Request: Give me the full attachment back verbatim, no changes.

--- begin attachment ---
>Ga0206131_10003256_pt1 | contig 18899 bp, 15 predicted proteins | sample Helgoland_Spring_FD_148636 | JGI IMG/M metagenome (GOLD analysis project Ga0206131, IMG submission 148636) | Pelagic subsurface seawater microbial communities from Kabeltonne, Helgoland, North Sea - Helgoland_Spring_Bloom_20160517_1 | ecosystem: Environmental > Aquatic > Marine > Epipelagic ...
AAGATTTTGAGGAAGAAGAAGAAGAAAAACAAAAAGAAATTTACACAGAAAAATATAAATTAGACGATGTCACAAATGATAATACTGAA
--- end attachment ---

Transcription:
>Ga0206131_10003256_pt1 | contig 18899 bp, 15 predicted proteins | sample Helgoland_Spring_FD_148636 | JGI IMG/M metagenome (GOLD analysis project Ga0206131, IMG submission 148636) | Pelagic subsurface seawater microbial communities from Kabeltonne, Helgoland, North Sea - Helgoland_Spring_Bloom_20160517_1 | ecosystem: Environmental > Aquatic > Marine > Epipelagic ...
AAGATTTTGAGGAAGAAGAAGAAGAAAAACAAAAAGAAATTTACACAGAAAAATATAAATTAGACGATGTCACAAATGATAATACTGAA